The finding that Republicans responded differently than Democrats may be explained by "asymmetric polarization," Guilbeault said. A recent Pew Research Center survey found that Republicans were significantly more likely than Democrats to view the other party as un-American and a threat to the nation's well-being (36% of Republicans versus 27% of Democrats).
The researchers theorize that the different parties' views of what it means to be "American" may be what drove the different reactions. Even though a "common enemy" prompt might have pushed people to think of themselves as more "American" and moved them closer together, the presentation of an external threat may have further inflamed divisions.
"Because Democrats and Republicans appear to have very different definitions of what it means to be an American, then you can actually create more conflict by getting them to identify this way," Guibeault said. "We find evidence consistent with that backfire effect here."
(He acknowledged it's also possible this particular threat resonated more with Republicans than Democrats, and results could vary with a different threat.)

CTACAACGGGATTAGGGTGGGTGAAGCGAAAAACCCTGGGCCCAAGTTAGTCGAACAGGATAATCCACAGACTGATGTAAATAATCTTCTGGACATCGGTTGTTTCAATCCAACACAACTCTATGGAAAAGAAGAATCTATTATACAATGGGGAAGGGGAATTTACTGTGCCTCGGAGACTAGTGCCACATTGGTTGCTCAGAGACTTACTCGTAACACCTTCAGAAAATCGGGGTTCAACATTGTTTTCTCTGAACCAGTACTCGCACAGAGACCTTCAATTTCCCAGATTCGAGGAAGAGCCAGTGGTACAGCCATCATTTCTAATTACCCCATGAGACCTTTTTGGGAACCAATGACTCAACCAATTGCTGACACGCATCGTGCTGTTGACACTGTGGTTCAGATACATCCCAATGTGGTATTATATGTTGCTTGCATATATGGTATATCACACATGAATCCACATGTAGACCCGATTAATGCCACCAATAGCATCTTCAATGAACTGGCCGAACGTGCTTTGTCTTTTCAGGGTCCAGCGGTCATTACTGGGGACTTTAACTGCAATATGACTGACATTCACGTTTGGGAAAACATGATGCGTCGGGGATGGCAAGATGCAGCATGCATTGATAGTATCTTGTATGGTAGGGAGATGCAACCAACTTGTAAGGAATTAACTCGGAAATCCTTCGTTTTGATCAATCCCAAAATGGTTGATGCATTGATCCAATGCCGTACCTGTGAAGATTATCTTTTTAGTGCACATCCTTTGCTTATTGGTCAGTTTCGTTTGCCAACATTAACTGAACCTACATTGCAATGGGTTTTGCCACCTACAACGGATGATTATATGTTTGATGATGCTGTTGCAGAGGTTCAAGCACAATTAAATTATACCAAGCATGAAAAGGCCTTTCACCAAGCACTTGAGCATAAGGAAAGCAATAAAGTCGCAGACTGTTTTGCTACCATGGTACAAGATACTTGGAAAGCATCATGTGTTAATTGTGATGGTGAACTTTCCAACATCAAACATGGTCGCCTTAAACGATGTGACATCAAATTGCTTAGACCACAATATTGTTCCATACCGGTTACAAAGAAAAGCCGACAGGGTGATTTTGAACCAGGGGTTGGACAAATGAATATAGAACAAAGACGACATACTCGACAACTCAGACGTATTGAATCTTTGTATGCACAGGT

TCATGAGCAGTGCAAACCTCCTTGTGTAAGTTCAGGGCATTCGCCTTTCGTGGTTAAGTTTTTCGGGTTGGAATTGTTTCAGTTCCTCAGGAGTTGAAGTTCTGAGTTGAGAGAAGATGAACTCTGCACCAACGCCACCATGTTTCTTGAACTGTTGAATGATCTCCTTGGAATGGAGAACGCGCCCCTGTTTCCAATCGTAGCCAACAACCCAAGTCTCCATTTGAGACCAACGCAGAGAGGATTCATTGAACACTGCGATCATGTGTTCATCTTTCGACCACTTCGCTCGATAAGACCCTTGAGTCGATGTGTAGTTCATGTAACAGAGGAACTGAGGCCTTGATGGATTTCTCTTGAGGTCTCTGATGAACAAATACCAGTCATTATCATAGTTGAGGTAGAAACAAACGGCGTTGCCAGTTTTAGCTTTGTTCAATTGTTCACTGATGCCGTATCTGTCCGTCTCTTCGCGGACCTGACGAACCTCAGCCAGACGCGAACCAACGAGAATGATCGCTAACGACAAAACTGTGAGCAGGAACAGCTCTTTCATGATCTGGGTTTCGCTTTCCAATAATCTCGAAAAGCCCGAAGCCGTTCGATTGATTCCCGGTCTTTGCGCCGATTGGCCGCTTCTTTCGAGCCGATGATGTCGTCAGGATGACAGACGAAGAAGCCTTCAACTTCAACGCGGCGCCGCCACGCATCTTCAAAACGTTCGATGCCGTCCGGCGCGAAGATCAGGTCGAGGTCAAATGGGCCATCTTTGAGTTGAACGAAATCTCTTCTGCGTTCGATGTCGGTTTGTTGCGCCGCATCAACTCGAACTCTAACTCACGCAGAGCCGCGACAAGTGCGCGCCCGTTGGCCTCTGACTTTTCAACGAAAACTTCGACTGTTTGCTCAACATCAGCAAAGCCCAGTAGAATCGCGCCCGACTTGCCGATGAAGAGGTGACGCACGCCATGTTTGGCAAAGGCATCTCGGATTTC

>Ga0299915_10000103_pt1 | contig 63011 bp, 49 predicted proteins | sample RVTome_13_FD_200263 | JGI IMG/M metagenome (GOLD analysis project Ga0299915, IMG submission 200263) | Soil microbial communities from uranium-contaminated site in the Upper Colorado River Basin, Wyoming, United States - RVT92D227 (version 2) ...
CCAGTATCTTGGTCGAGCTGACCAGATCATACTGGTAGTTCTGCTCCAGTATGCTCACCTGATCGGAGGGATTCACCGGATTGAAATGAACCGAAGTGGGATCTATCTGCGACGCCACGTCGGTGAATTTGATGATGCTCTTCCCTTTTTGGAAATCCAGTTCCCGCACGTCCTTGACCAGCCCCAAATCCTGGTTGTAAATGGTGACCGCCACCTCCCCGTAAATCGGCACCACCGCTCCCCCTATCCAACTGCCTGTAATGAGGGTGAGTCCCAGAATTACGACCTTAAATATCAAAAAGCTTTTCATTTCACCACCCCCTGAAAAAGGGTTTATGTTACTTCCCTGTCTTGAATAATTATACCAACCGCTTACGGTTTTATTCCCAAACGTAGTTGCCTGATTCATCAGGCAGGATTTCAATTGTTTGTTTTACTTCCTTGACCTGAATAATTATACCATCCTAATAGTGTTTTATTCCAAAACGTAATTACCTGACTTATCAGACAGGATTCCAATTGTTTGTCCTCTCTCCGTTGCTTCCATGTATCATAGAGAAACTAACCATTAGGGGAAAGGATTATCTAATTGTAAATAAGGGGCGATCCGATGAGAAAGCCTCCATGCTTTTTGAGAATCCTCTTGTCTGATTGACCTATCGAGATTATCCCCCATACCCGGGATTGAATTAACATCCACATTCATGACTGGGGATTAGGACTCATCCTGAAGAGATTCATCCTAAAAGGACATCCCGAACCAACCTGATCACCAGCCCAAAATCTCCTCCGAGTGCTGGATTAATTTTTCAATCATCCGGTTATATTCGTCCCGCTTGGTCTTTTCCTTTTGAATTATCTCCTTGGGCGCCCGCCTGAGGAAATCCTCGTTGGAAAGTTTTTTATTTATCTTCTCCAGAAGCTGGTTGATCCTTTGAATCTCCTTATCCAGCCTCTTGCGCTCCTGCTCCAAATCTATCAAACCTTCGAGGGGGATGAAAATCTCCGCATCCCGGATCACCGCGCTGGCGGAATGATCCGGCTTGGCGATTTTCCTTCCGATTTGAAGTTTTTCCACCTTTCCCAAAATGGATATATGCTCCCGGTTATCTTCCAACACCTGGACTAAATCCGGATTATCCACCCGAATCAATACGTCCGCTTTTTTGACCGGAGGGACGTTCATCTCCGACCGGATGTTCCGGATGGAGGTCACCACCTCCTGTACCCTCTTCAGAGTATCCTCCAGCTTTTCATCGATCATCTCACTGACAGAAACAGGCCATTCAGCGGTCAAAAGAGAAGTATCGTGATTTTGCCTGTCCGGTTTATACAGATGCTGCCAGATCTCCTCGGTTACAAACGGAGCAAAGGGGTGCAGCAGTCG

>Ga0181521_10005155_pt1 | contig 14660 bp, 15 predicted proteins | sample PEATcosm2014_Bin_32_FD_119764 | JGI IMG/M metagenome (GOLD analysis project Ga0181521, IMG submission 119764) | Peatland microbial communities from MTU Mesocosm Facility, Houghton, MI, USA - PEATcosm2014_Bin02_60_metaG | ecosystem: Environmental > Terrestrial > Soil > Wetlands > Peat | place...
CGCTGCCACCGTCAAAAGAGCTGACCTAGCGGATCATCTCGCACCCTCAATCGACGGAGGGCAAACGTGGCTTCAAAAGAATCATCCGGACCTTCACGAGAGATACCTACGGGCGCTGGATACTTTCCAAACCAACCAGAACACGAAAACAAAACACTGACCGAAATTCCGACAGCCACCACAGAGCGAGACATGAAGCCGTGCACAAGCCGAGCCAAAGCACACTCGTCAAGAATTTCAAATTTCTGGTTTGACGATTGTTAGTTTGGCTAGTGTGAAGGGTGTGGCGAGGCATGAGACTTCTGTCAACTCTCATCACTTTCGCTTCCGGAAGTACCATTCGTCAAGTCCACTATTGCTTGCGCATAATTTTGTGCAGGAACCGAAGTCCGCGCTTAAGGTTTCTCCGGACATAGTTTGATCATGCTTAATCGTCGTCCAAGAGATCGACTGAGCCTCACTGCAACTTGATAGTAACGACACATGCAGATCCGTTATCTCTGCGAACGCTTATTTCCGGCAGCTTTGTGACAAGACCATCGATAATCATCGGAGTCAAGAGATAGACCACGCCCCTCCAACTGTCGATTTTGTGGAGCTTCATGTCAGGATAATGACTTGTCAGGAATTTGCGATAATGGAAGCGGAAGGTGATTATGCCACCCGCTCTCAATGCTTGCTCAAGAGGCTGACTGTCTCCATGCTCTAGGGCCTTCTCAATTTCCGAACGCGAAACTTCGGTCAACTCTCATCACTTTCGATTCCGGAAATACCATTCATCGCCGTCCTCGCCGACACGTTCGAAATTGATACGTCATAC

The fact of contemporary polarization has been well documented in academia and the popular press. But what this polarization means for the health of the country remains uncertain. As Guilbeault and his colleagues demonstrated, one key implication is that partisan tensions, when strung high enough, can lead political rivals to see each other more as an external enemy than as a source of mutual strength.
This insight should have us on high alert going into the next election, which is slated to be one of the most polarizing yet, Guilbeault said.
"We saw it with COVID, where there was a common enemy, and each party was simply pointing fingers at the other one," he said. "Intensely polarized societies seem to create this backfire effect where, rather than bringing groups together, exposure to a common enemy makes them more likely to accuse each other of being on the enemy's side."
An online experiment during the 2020 US - Iran crisis shows that exposure to common enemies can increase political polarization - nature.com/articles/s41598-022-23673-0
By Eaman Jahani (UC Berkeley), Natalie Gallagher (Princeton University), Friedolin Merhout (University of Copenhagen), Nicolo Cavalli (Bocconi University), Douglas Guilbeault (UC Berkeley, Haas School of Business), Yan Leng (University of Texas at Austin, McCombs School of Business) & Christopher A. Bail (Duke University)
Americans No Longer United by Threats from Common Enemy | University of California - Berkeley Haas (haas.berkeley.edu). Disabled World makes no warranties or representations in connection therewith. Content may have been edited for style, clarity or length.